As with many firms, SUVs and crossovers have become an instrumental part of Mazda’s line-up. After plenty of success with both the CX-5 and CX-3, Mazda has introduced a third crossover to its range – the CX-30.
It slots between the two cars already on sale (it’s confusingly not named the CX-4 as that model already exists in China), and shares much in common with the latest Mazda3 hatch. That’s certainly no bad thing as that car is one of the best family hatchbacks on sale.
With its bold styling, high-quality interior and lengthy standard kit levels, Mazda is hoping to be onto another winner with this new crossover – not least because of its new Skyactiv-X petrol engine. More on that later…
Interestingly for a mid-size crossover, the CX-30 isn’t available with any diesel offering – buyers instead choosing from two petrol engines.
We’ve already tried the entry-level 120bhp 2.0-litre unit (called Skyactiv-G) but this is our first go in what’s known as the Skyactiv-X. It’s an engine that Mazda has been experimenting with for years, and one it’s very proud of – being a 2.0-litre petrol producing 178bhp and 224Nm of torque.
It’s the first engine of its kind to feature spark and compression ignition, which aims to make the engine combine the best bits of petrol and diesel units. It’s impressively smooth, though really requires some eager driving to get the best performance – 0-60mph takes 8.8 seconds and Mazda claims it would reach 127mph maxed out.
It comes paired to a six-speed manual transmission, along with the option of having front- or all-wheel-drive. Our car came with the latter – something that eats into efficiency, with fuel economy figures of 43.5mpg claimed, along with CO2 emissions of 146g/km.
Ride and handling
Given that the Mazda3 hatch is one of the best cars to drive in its class, we had high hopes for the CX-30. Pleasingly it doesn’t disappoint.
It’s one of the most enjoyable crossovers to drive – largely because, aside from the higher driving position, it doesn’t feel like one. There’s limited body roll, and the handling is excellent. It really is quite good fun to take down a B-road.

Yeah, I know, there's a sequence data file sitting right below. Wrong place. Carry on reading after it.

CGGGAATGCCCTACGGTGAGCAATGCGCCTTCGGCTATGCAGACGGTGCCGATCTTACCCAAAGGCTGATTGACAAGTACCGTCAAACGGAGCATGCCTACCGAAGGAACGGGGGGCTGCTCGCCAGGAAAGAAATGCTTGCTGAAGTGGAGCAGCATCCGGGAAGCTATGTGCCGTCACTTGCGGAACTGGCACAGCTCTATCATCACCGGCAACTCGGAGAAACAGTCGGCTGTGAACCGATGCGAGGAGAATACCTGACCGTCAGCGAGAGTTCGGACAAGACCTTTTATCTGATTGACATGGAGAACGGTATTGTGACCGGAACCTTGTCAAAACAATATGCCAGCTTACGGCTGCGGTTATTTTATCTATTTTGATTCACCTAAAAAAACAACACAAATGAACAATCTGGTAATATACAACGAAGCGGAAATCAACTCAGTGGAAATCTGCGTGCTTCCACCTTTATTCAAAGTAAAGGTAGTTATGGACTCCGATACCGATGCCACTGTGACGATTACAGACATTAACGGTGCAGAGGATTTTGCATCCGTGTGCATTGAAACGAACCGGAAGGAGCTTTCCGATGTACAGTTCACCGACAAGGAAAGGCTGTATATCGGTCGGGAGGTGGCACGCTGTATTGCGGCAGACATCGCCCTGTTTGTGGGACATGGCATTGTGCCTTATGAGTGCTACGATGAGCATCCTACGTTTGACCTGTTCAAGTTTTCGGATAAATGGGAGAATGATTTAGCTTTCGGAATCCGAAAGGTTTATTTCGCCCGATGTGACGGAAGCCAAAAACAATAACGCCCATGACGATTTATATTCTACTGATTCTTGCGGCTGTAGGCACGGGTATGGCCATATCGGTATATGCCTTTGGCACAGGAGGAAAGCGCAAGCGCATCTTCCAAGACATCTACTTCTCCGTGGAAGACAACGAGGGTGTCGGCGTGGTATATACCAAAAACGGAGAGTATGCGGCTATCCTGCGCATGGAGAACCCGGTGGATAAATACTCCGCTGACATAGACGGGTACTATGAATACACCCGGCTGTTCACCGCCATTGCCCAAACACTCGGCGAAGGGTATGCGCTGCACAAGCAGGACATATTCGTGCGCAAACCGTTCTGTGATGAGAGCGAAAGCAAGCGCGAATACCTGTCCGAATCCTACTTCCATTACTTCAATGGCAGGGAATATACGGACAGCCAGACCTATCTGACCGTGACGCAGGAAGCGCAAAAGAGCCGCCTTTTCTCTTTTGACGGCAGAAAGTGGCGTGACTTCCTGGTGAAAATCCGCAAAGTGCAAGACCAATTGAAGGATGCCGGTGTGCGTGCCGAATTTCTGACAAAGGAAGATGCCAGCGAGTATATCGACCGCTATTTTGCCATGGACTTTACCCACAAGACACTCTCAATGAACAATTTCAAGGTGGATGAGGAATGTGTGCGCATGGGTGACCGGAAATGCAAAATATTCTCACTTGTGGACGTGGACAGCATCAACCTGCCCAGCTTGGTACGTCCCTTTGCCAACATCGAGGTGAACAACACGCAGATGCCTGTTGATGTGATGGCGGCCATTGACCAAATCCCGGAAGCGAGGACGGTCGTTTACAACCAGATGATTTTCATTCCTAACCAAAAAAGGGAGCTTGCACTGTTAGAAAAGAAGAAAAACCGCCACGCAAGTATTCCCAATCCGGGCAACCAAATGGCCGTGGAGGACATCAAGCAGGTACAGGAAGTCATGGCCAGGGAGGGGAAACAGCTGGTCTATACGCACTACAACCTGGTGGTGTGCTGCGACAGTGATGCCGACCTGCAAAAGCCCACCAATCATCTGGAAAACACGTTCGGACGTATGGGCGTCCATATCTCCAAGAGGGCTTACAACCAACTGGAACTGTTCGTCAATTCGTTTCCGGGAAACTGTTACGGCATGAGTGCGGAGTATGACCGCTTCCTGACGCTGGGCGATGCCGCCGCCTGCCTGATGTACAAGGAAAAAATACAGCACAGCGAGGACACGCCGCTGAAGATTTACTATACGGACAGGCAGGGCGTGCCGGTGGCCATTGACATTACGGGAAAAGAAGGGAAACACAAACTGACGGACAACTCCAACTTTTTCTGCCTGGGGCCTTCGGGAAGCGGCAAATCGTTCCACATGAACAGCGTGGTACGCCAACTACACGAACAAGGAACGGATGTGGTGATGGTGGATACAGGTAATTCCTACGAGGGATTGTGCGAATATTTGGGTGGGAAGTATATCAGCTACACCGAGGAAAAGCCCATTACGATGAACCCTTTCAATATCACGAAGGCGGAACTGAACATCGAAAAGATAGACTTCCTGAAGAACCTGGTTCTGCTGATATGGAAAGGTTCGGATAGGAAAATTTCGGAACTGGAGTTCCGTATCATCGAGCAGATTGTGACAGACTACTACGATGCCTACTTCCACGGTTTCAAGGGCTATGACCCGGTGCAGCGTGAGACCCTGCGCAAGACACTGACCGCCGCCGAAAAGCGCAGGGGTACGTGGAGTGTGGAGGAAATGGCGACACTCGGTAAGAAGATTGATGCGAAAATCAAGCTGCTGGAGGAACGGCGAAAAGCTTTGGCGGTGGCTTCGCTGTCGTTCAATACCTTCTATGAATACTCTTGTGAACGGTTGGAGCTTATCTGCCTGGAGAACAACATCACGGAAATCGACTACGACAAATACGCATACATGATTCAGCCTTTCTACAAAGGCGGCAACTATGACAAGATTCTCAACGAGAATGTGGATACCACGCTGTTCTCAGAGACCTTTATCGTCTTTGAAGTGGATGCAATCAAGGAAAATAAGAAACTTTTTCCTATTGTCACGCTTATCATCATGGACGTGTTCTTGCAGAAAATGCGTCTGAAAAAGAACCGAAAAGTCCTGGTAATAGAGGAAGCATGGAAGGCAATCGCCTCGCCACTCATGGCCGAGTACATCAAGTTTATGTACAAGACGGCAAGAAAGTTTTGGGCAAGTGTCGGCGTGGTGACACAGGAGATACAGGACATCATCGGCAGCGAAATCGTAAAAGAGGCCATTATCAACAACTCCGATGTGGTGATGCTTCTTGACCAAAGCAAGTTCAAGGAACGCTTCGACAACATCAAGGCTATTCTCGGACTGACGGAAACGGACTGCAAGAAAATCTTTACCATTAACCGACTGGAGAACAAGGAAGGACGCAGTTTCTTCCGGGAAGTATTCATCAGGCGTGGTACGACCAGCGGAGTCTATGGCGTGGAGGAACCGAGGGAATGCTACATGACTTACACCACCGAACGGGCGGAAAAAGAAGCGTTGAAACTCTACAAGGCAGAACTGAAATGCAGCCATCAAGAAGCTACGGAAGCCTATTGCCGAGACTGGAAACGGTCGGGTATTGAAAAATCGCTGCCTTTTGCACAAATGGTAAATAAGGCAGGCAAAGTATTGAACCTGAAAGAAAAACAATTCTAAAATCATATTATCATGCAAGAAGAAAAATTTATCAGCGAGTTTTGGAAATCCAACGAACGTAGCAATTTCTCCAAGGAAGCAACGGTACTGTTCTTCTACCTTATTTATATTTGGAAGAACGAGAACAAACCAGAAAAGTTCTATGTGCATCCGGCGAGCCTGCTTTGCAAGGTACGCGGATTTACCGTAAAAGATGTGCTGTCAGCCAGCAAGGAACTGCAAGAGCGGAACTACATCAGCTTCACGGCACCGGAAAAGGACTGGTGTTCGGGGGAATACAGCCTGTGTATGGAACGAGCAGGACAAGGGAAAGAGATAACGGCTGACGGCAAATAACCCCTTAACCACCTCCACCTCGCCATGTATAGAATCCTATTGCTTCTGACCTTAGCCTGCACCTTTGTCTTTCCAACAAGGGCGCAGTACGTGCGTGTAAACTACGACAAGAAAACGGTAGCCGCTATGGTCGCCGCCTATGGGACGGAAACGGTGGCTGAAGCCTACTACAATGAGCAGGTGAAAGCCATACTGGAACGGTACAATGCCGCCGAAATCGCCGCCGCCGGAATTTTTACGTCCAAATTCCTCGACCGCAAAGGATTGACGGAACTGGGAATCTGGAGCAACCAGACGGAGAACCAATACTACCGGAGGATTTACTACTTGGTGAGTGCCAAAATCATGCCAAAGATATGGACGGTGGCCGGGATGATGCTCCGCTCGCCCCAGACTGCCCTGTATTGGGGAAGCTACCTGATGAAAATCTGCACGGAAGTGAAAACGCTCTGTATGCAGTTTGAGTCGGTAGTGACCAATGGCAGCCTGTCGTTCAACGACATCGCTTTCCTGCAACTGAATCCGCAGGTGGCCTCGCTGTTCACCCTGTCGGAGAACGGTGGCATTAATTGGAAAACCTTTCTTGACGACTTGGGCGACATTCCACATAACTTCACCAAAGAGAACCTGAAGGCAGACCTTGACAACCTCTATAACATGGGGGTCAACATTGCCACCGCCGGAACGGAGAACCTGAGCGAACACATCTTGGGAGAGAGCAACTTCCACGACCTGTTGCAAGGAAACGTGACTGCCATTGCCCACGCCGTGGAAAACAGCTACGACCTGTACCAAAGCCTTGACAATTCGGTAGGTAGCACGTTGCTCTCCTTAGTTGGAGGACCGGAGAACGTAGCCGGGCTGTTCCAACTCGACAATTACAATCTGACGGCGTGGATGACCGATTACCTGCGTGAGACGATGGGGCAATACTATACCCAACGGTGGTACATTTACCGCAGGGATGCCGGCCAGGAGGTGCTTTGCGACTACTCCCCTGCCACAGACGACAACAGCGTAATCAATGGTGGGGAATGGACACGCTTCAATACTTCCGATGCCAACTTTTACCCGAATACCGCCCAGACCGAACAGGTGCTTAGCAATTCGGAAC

But impressively, this enjoyable drive is not at the expense of comfort. Mazda doesn’t try to make the CX-30 too ‘sporty’, and it means that it’s also very comfortable and impressively refined. While this engine is undoubtedly the best option for the CX-30, it’s just a little disappointing that there isn’t much low-down torque, as you have to rev it quite aggressively to be able to perform overtakes or get up to speed quickly. On the plus side, the six-speed manual gearbox is one of the best to use, and preferable over the automatic.
Interior and equipment
With Mazda’s latest models, it’s really trying to go further upmarket – rivalling the BMWs and Audis of this world, rather than the Fords and Vauxhalls. The cabin feels like it achieves that, with a stunning layout and predominantly high-quality materials used throughout. Our top-spec model also came with a full leather interior – really helping to give it an upmarket feel. The high-positioned 8.8-inch screen is also one of the best around.
However, that sleek design has come at the expense of spaciousness, which certainly isn’t this car’s strong point. It’s still a good size for a family car, but there’s less legroom and boot space than you’d find in more versatile models like the Skoda Karoq.
Every CX-30 is well-equipped, with entry-level SE-L models come with LED headlights, 16-inch alloy wheels and rear parking sensors, with SE-L Lux versions bringing dual-zone climate control, keyless entry and a reversing camera. Next is Sport Lux, which is arguably the pick of the line-up – adding larger 18-inch alloy wheels, heated front seats and darker styling accents.
GT Sport brings a Bose sound system and black leather upholstery, while flagship GT Sport Tech adds a host of safety kit – including adaptive cruise control and a 360-degree camera.Enquire on a new Mazda CX-30
The CX-30 range starts off quite affordably, with models available from £22,940, though you’ll want to be spending £24,440 to be able to get the more powerful Skayactiv-X petrol engines.
The majority of the range represents good value, though we’d question whether you need to spend £1,500 to have all-wheel-drive – this pushing our car’s price to more than £32,000.
If you’re not too fussed by the crossover styling or higher ride height, the regular Mazda3 could be the better choice – saving yourself another £1,100.Enquire on a new Mazda CX-30
The Mazda CX-30 is a welcome entry to the crossover market. With its stylish looks (though the plastic cladding is perhaps a bit much in our eyes), high-quality interior and fantastic driving experience, it offers something that plenty of rivals can’t.
While spaciousness might not be its greatest asset, if you’re willing to sacrifice a bit of versatility in the way of a sportier drive and better looks, the CX-30 is a brilliant choice.Enquire on a new Mazda CX-30